When you boil hard and bring it all over the helm so to speak, you would get an essence of all the spirits and flavor dimensions in the mixture, a purified vatting really. It's all been made before to a standard as you said (each spirit in the mix), so presumably there should be no need to worry about exclusion of bad fusels, they are already removed. Anyway I see what you mean John.

Gary
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Re: Two Single Barrel Bourbons acting like one.

Unread postby bourbonv » Fri Apr 20, 2012 9:36 am

You would loose most, if not all of your color and probaly most of the flavor from the barrel. I think John would do better to simply vat the alcohols together and rebarrel for a year in a hot place such as a shipping container sitting in the sun.
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Re: Two Single Barrel Bourbons acting like one.

Unread postby gillmang » Fri Apr 20, 2012 9:40 am

Mike, rebarreling was done as another way to meld and refine the taste, Fleischman's book to which I've referred many times on the board advises to do that for all his blends, he says give it 3 months in the top tier of the warehouse. I think there are many ways though to achieve the result and redistillation is one option. Whether colour would come over is an interesting question, I don't know the answer. When you were in the industry, did you ever see cases where bourbon or rye was redistilled to make GNS? What did the rectified spirit look like? If you rectify for that purpose, you don't want color of course. Color can be stripped out by filtration later if necessary, so if color does come over, it can be dealt with, but I don't know if it actually does appear or not when you rectify.

Gary
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Re: Two Single Barrel Bourbons acting like one.

Unread postby bourbonv » Fri Apr 20, 2012 9:56 am

Whiskey distilled for GNS is colorless, but john is not looking for GNS but a much lower proof. Still i think most of the color from the barrel is from a more solid substance that would be left behind in a re-distillation.
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Re: Two Single Barrel Bourbons acting like one.

Unread postby gillmang » Fri Apr 20, 2012 10:45 am

I think John was saying that he would boil high, to bring everything over in effect. (As the temperature rises it picks up the lowest boilers, then the alcohol, then the other compounds and water and anything boiling at higher than 212 F).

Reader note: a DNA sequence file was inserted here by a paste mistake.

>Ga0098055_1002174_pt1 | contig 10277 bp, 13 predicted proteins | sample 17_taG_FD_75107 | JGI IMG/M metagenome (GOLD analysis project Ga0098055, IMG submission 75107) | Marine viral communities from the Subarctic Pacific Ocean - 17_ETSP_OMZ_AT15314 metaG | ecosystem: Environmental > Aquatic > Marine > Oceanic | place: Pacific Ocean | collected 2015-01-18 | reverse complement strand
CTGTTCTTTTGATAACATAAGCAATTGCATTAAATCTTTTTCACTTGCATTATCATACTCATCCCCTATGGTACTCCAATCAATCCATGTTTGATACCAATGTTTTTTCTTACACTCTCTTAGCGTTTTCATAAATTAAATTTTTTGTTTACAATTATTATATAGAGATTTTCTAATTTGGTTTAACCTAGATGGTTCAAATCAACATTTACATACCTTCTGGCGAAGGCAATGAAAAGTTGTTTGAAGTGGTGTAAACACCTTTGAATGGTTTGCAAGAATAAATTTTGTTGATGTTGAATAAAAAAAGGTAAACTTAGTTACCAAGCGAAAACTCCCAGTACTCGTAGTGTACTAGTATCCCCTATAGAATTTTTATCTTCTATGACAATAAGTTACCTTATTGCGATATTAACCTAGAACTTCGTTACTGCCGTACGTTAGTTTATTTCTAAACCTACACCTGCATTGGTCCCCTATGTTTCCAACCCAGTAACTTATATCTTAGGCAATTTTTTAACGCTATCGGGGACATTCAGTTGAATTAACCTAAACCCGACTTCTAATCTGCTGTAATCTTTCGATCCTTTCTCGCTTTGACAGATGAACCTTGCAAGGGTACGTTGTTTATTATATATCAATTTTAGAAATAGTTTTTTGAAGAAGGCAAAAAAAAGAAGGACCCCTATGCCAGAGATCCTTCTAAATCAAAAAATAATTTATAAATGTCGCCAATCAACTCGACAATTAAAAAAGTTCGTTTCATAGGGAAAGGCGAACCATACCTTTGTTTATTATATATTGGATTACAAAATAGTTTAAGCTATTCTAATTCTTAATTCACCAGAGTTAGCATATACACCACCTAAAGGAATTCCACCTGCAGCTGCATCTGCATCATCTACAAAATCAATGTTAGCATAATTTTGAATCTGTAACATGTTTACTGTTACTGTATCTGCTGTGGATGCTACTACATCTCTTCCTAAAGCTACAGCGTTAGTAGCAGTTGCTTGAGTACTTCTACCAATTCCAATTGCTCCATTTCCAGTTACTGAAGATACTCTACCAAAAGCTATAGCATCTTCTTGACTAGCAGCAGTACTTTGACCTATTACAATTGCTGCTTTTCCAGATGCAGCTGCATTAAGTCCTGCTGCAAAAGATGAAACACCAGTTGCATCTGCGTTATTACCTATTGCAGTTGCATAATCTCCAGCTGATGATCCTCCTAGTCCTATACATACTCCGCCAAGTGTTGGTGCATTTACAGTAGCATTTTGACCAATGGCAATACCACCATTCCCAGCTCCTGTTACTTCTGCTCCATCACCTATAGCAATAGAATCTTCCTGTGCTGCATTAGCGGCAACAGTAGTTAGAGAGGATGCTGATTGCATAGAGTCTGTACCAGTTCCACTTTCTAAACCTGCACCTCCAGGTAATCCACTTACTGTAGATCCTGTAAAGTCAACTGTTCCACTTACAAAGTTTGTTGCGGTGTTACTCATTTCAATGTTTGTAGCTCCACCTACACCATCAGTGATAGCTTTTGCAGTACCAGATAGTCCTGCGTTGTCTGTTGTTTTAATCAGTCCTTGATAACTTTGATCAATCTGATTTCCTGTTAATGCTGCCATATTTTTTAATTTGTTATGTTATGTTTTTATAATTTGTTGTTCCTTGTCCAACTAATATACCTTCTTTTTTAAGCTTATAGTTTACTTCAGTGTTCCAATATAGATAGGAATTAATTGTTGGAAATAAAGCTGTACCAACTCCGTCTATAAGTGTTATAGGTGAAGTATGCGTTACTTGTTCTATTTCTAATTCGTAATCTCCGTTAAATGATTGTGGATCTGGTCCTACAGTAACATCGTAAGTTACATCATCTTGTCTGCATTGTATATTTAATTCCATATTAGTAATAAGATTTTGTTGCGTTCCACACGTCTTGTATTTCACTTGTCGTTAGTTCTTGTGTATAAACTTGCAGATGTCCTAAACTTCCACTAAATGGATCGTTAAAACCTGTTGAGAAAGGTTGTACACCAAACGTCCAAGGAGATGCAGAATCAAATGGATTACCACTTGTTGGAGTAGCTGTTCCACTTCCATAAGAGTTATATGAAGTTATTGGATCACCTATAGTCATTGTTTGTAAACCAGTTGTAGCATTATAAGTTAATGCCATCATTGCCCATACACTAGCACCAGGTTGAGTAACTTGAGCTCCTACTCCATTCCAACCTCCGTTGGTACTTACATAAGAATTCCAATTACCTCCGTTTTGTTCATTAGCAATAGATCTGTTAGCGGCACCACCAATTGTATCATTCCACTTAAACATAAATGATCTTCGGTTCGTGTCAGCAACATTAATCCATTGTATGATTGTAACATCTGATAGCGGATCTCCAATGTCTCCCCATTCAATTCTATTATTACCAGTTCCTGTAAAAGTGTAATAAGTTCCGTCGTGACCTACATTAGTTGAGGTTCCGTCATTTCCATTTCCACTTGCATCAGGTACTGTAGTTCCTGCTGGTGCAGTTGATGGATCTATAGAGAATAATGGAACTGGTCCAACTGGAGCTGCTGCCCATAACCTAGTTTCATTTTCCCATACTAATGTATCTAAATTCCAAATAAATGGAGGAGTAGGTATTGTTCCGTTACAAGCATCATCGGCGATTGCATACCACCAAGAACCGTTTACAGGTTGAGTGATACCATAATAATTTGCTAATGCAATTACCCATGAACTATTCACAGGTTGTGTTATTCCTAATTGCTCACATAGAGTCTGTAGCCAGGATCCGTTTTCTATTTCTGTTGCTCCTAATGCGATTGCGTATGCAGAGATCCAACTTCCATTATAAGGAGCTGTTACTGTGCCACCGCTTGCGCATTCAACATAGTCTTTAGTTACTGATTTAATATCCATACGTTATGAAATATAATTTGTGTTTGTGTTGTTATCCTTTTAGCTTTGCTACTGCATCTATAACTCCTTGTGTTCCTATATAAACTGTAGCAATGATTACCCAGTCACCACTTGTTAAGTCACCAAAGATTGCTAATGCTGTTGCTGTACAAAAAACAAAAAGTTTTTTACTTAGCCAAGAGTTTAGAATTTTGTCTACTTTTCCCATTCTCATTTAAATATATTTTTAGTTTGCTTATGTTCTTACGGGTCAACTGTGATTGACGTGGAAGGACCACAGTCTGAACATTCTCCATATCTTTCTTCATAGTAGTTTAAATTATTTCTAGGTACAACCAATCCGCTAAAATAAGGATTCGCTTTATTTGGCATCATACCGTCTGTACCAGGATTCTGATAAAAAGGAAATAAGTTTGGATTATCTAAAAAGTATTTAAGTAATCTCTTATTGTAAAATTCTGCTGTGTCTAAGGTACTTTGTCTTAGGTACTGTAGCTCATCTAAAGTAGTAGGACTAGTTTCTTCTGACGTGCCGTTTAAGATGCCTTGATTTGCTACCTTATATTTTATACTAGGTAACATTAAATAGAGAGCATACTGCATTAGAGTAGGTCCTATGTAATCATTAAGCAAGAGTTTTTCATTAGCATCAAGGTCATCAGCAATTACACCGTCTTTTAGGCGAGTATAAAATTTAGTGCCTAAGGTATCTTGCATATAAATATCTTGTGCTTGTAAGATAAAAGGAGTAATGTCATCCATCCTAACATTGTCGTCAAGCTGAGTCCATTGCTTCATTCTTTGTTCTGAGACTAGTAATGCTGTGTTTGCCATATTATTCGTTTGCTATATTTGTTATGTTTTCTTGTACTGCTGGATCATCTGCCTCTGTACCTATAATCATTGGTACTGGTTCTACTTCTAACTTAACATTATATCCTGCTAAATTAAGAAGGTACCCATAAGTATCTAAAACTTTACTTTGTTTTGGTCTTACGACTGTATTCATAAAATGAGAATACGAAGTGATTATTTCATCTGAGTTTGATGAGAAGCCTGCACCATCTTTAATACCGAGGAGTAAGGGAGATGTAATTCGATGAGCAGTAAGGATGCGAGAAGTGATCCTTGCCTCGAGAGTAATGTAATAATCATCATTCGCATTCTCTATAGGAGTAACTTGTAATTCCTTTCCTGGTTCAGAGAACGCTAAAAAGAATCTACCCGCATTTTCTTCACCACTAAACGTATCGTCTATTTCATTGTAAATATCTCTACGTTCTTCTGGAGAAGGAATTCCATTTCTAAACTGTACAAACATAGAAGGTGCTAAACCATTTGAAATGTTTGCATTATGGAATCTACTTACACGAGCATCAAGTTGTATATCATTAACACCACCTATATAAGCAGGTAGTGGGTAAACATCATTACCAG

Everything would come over except what you lose from evaporation. Even in a closed system (the condensing spirit is not exposed to air as it cools), I think there is always some loss. I would think color probably wouldn't come over for the reason you said, Mike, but I'm not 100% sure.

It's easy of course to add color, e.g. spirit caramel would do it. Given, it is a blend to begin with, that would not bother me if it was necessary.

I don't know if this direction, or vatting plain and simple maybe with some marrying, or something else, could be a sensation analogous to what Bailey's Irish Cream did in the market. The difficulty with any blend of spirits is, you wouldn't want to make it to0 complex in its components, so as to be able to repeat it commercially indefinitely. Yet Scotch whisky blenders do a good job of ensuring consistency.

Gary
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Re: Two Single Barrel Bourbons acting like one.

Unread postby bourbonv » Fri Apr 20, 2012 10:50 am

Gary,
I think of Frost 8/80. The color was all removed by filtering which implies solids to me. I also think of the residue in a glass after it has sat from 24 hours or more - that is the color from the whiskey left behind after evaporation. I would think you would loose the flavors bound in those solids as well.
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Re: Two Single Barrel Bourbons acting like one.

Unread postby EllenJ » Sun Apr 22, 2012 3:34 pm

This is becoming very interesting.

So far I agree with everyone's arguments, although as Gary points out, my idea runs opposite to that of Frost/80 and its ilk. Surely we have plenty of distillers out there (Cheryl, perhaps?) who deal with mashes or bases whose color they DO want to bring over (absinthe certainly comes to mind). What can they add to this?

Yes, I would love the color to come over if possible, but remember, this process produces only one of several components of what would ultimately be a vatted (as opposed to blended; I'm not advocating the use of neutral spirits in this at all), and there should be plenty of color components available from the other contributors.